Veteran Gold Coast list manager Scott Clayton has slammed the growing trend of young players returning to their home state a year or two after being drafted.
Clayton, one of the AFL's most experienced recruiters after more than 25 years in the caper, told ESPN the 'go-home' factor was the worst it had ever been in the sport, and remained one of the serious blots on the AFL landscape.
"Here is a world-class professional sport that is so sophisticated in so many ways and yet you have this ridiculous 'go-home' factor which is tolerated," a fired-up Clayton told ESPN.
"It just wouldn't happen in UK or U.S. sport, or the top European soccer leagues.
"To think that an American college basketballer, for example, would say to NBA recruiters: 'I'm only going to play for a California team, I'm not interested in going anywhere else' - [it] is a nonsense. It wouldn't happen.
"Yet in the AFL, so sophisticated in so many other ways, the 'go-home' factor is accepted.
"Every year, we at Gold Coast speak to would-be draftees and they say to us: 'You can draft me but I'll be coming back (to their home state) after two years'.
"It's like bloody Play School, it's so child-like that these young men who want to be part of a national competition can dictate the state they play in."
The former Fitzroy player, 57, has been a recruiting manager for four AFL clubs, three of them non-Victorian - the Brisbane Bears, Brisbane Lions, Western Bulldogs and Gold Coast - so is well placed to comment on an issue which has long been a bugbear for every interstate club.
He said an added complication for non-Victorian clubs was the appeal of Melbourne as football's heartland.
"I draw the analogy of an actor who says: 'If I'm going to star in movies, I'm going to live in Hollywood - not Pittsburgh'," Clayton told ESPN.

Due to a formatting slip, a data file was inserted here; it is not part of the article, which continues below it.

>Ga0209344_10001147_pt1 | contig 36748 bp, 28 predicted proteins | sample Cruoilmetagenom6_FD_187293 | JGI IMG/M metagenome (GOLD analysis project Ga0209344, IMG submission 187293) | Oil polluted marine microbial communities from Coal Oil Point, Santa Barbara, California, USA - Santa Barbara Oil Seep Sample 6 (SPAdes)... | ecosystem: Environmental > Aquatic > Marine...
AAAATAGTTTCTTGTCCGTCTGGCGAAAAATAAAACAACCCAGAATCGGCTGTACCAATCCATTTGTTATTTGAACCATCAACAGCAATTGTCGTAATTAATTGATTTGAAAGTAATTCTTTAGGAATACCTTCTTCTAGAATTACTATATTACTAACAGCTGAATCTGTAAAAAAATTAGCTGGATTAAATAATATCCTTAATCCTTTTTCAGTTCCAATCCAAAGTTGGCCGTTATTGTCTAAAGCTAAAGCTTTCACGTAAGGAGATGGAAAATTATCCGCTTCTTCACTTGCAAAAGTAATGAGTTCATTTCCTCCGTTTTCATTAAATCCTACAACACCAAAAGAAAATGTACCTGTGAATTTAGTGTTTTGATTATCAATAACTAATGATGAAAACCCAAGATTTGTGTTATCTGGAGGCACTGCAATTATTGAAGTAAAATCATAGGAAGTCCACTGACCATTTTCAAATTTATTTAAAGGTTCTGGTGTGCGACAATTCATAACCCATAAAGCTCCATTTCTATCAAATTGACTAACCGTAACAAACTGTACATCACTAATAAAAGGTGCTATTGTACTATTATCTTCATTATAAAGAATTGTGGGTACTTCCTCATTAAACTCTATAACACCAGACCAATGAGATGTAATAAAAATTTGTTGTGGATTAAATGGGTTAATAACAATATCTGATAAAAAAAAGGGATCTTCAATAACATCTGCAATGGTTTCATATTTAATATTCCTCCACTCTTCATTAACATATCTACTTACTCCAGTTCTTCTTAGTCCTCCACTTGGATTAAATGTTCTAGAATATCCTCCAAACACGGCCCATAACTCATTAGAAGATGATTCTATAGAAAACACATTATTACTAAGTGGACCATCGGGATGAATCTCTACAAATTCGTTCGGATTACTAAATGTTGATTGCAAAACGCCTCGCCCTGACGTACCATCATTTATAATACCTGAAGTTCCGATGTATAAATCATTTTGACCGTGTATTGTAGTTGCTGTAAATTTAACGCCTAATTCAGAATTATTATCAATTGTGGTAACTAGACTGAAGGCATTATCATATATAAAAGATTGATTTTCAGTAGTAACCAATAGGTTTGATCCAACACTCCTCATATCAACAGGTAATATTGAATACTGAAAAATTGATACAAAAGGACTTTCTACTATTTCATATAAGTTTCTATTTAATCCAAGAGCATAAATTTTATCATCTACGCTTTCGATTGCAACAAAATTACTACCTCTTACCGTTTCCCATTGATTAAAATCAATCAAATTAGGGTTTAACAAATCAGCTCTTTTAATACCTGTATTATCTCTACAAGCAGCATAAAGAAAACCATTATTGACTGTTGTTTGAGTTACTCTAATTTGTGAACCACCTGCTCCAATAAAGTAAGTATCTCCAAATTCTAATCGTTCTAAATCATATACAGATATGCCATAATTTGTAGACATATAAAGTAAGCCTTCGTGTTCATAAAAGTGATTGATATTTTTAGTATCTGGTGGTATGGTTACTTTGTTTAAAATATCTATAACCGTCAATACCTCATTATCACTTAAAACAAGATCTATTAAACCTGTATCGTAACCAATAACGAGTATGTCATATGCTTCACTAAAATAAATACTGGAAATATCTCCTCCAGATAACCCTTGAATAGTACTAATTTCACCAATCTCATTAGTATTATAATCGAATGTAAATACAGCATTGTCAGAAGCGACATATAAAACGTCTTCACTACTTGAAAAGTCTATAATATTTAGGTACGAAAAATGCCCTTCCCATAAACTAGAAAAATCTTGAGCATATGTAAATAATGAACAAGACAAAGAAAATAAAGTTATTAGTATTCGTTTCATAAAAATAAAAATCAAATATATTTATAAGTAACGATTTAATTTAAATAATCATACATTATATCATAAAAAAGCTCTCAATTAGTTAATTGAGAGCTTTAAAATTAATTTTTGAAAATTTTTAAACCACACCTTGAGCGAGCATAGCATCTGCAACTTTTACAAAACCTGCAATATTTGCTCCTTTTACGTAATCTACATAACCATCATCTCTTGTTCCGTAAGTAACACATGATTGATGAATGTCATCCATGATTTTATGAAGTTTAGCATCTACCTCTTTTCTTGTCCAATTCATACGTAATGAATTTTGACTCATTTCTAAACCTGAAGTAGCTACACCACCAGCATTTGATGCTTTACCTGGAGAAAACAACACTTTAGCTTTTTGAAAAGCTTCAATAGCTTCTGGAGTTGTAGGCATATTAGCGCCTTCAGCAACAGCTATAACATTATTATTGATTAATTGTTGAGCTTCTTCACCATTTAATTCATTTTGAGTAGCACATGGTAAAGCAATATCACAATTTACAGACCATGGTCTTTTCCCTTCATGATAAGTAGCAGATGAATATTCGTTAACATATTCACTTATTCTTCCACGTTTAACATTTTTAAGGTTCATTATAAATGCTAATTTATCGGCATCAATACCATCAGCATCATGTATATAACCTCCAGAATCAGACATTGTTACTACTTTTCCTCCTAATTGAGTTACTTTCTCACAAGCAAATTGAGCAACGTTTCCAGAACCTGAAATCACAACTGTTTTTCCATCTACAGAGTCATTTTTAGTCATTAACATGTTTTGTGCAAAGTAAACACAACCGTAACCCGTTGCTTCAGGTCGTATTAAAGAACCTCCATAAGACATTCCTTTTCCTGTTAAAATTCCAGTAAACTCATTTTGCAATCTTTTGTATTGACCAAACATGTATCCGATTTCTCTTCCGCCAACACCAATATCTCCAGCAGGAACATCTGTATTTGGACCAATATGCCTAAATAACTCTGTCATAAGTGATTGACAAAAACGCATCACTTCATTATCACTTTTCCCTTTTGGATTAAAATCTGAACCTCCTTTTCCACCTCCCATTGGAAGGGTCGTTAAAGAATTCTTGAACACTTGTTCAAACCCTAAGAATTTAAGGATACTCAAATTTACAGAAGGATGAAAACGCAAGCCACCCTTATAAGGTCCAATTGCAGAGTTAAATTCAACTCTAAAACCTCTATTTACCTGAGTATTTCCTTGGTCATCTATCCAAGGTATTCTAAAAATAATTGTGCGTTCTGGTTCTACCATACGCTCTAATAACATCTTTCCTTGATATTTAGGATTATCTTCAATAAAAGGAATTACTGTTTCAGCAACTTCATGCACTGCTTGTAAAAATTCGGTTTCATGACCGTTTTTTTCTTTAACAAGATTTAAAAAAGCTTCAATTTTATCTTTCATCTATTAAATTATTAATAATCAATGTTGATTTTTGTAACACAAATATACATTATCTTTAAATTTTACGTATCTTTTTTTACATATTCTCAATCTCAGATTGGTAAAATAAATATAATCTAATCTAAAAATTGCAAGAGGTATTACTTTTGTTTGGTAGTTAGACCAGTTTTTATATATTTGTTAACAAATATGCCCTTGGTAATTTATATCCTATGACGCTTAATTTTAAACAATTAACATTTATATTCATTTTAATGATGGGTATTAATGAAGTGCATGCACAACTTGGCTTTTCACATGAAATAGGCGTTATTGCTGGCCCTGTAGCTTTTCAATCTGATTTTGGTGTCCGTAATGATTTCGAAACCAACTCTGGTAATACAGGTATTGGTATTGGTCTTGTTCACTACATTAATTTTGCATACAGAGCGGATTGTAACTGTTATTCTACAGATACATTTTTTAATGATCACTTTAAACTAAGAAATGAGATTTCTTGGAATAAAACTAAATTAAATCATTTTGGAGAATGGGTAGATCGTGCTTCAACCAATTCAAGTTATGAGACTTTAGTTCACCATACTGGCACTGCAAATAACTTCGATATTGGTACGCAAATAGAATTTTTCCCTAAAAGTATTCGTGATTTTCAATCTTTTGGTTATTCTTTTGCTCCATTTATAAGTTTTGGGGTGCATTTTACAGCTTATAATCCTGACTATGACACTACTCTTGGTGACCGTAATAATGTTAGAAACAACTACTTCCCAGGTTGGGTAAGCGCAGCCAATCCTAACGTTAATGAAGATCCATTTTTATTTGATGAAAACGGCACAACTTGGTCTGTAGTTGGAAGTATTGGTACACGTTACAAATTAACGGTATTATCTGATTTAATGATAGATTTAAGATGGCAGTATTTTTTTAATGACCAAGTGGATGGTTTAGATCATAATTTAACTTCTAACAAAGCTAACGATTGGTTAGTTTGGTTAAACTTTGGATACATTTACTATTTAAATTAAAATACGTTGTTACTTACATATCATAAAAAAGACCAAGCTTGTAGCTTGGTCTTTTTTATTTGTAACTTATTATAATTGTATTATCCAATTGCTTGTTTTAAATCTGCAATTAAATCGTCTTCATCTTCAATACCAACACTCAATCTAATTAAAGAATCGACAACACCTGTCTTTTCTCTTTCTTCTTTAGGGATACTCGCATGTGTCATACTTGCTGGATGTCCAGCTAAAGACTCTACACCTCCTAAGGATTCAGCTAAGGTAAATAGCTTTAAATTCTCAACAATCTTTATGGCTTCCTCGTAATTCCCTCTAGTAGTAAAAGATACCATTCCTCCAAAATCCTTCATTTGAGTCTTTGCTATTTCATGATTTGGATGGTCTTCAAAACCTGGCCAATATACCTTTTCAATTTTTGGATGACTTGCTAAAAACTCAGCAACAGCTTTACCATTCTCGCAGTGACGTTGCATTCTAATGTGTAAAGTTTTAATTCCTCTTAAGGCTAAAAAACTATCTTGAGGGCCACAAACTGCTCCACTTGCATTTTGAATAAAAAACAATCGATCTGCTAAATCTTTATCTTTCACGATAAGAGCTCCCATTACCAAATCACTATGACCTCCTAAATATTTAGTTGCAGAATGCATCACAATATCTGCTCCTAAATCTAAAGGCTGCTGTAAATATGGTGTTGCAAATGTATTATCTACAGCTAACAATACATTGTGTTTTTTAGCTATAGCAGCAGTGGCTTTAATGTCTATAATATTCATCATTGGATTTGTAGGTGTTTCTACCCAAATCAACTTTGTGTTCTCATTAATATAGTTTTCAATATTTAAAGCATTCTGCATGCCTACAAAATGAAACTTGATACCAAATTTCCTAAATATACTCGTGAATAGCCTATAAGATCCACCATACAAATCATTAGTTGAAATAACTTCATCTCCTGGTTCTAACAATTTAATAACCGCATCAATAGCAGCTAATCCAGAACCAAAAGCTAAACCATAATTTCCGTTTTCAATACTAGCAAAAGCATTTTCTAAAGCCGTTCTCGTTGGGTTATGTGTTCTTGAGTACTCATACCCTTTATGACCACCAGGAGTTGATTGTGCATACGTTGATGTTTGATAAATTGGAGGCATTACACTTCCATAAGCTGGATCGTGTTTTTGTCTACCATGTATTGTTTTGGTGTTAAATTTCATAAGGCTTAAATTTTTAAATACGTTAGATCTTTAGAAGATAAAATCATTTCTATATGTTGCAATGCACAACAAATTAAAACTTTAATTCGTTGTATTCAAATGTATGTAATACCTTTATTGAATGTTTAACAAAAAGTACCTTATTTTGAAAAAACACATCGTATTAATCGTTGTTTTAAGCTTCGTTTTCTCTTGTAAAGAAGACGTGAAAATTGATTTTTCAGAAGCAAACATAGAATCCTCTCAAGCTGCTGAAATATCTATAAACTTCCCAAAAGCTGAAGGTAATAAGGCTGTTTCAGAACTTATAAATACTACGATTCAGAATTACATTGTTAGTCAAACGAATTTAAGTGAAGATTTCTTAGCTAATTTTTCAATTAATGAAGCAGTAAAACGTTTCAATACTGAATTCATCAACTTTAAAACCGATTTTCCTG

"The same with football. These young men are saying: 'If I'm going to make it big in football, I want to live in Melbourne because that's where the action is."
This month's AFL trade period saw 12 players request moves because they wanted to return to their home state.
Adelaide's Jake Lever upset his club by demanding a move to Melbourne, while Gary Ablett (Gold Coast to Geelong), Josh Schache (Brisbane to Western Bulldogs), Lachie Weller (Fremantle to Gold Coast), Adam Saad (Gold Coast to Essendon) and Bryce Gibbs (Carlton to Adelaide) were other high-profile shifts.
While the Suns have lost many players in recent times to the go-home factor - including Ablett, Saad and Dion Prestia - they enjoyed the rare experience last month of having Weller request to leave Fremantle and head home to the Gold Coast. The Suns had to part with pick No.2 in the draft to get the Weller deal done, but it represented at last a slight shift of the go-home balance their way.
Clayton and his team of recruiters at Gold Coast perform psychological profiling of all their potential draftees and look out for resilience, the love of a challenge and buying into a new culture as three key attributes in any young player.
But he said the AFL could help interstate clubs deal with homesick players by introducing a three-year CBA contract for rookie draftees.
"That's the single biggest thing that the AFL and AFLPA could do for the interstate clubs," Clayton said.
The AFL national draft will be held in Sydney on November 24.